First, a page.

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Camille Saadé Presents Key POUZN Results at 2011 Water and Health Conference

Camille Saadé, Project Director of the USAID-funded Point-Of-Use Water Disinfection and Zinc Treatment Project (POUZN), is presenting a poster at the 2011 Water and Health Conference in Chapel Hill, North Carolina. The poster, "A Successful POU Business Model: NGOs as Micro-distributors in India," represents POUZN team efforts in India to demonstrate a comprehensive strategy addressing barriers related to awareness, acceptance, availability, and affordability of POU (Point-Of-Use) water treatment methods.

The conference runs from October 3 to 7, 2011; event sponsors include Procter & Gamble (P&G), The Conrad N. Hilton Foundation, and Pfizer.

"Safe drinking water can prevent up to 40% of diarrheal diseases in children, hence reduce morbidity and mortality," says Chandra Sharma, the Chief of Party for the POUZN project in India. "Methods for water treatments are readily available and both for-profit and non-profit organizations can make the water treatment methods known, attractive, easy to use and affordable."

The project initially created a partnership with the commercial sector, nongovernmental organizations (NGO), and microfinance institutions (MFI) to establish commercially viable and scalable models for penetration of low cost, high quality water purifiers among lower income groups. During the pilot phase, Women Self-Help Groups (SHG) were targeted and POUZN worked to increase consumer choice. The project introduced other POU methods such as commercially available chlorine products, while also promoting non-commercial methods such as boiling and solar disinfection. According to sales data from the partners, 71 percent of SHG members used at least one form of POU methods.

From 2007 - 2010, the project reached 674,064 households—or approximately 4 million people—residing in 1,120 urban slum areas and 1,350 rural villages in Uttar Pradesh. Sales data collected by project-supported NGOs for the final year of field support indicated that 21 percent of families reported using some POU method in both urban and rural areas. While sales and use rates were not as high as in the intense pilot phase, introduction of chlorine products was successful in both urban and rural areas (with 12 percent currently using chlorine liquid, 8.4 percent chlorine tablets and only 1 percent using filters). Limited access to microcredit among families prevented filter sales from reaching the same levels as during the pilot.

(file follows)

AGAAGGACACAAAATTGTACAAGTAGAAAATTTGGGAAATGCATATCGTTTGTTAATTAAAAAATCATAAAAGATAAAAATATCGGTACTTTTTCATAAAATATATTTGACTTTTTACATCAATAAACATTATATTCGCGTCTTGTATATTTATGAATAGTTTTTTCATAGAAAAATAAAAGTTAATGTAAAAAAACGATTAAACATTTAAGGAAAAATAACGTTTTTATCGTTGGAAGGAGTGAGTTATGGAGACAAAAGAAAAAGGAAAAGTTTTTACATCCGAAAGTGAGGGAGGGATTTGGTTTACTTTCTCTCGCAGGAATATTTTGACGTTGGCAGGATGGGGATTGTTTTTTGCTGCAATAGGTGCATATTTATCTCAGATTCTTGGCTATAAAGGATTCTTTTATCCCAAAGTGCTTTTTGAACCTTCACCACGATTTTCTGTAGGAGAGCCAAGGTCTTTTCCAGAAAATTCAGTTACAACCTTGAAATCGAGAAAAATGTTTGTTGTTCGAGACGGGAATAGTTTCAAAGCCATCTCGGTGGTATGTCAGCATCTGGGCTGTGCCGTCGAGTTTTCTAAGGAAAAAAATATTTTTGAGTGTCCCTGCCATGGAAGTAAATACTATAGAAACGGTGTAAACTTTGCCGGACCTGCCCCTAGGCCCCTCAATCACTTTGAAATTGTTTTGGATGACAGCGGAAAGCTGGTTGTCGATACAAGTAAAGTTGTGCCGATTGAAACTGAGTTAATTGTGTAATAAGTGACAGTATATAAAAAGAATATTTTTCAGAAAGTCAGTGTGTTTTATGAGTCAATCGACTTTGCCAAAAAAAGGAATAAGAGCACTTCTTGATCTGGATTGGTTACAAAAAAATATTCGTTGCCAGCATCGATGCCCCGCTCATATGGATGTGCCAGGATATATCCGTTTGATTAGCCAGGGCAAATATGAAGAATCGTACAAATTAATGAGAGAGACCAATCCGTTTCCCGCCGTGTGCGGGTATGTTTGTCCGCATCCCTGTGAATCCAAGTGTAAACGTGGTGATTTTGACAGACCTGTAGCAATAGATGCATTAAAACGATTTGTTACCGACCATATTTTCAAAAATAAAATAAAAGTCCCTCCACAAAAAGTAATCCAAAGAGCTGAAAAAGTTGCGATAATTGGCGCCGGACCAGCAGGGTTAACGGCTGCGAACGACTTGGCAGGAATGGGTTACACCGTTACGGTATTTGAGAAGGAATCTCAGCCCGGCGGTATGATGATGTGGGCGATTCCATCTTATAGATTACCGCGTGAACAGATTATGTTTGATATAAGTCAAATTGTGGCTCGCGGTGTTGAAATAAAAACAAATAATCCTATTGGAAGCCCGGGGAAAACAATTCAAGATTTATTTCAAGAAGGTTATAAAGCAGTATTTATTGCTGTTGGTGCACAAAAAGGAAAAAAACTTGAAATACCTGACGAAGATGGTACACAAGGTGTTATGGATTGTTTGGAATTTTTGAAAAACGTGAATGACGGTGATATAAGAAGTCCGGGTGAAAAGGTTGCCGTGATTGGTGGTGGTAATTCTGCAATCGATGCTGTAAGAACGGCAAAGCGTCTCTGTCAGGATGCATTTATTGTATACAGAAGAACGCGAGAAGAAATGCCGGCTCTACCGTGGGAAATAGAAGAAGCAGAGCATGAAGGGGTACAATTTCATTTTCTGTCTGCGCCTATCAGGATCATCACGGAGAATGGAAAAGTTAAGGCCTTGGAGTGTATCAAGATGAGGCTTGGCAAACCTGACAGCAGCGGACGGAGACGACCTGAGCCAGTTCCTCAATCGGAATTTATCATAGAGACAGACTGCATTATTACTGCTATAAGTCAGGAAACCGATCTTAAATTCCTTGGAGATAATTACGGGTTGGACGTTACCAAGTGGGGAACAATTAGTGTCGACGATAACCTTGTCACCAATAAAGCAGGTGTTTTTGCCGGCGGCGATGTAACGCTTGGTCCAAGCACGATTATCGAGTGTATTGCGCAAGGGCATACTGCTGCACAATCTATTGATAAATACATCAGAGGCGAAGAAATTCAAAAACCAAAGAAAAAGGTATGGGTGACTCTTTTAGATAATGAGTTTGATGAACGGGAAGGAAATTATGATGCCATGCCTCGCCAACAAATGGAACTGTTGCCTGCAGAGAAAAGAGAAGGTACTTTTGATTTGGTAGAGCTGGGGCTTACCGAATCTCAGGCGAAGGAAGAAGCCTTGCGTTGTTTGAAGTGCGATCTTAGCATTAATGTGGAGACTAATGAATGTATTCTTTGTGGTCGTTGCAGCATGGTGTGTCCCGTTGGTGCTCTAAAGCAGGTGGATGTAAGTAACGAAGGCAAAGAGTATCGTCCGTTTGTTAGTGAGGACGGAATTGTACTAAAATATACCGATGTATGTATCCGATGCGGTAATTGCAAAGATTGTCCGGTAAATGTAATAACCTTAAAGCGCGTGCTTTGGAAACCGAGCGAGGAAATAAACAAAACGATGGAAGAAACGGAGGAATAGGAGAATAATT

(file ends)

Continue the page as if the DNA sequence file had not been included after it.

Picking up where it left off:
Lessons learned through POUZN in India indicate that the commercial and NGO sectors showed a willingness to adopt a new business model together to reach those below the poverty line; an engaged commercial sector was able to reach a substantial new market by partnering with NGOs and microfinance institutions; and that NGOs can build capabilities to become effective educators and product micro-distributors. Commissions on product sales offered an incentive to NGOs. Ultimately the project concluded that long-term viability of NGO POU product distribution should be monitored, but looks promising given the decision by both project NGOs to establish social marketing arms.

Download the poster "A Successful POU Business Model: NGOs as Micro-distributors in India" (1.61 MB PPTX).

Posted October 2011

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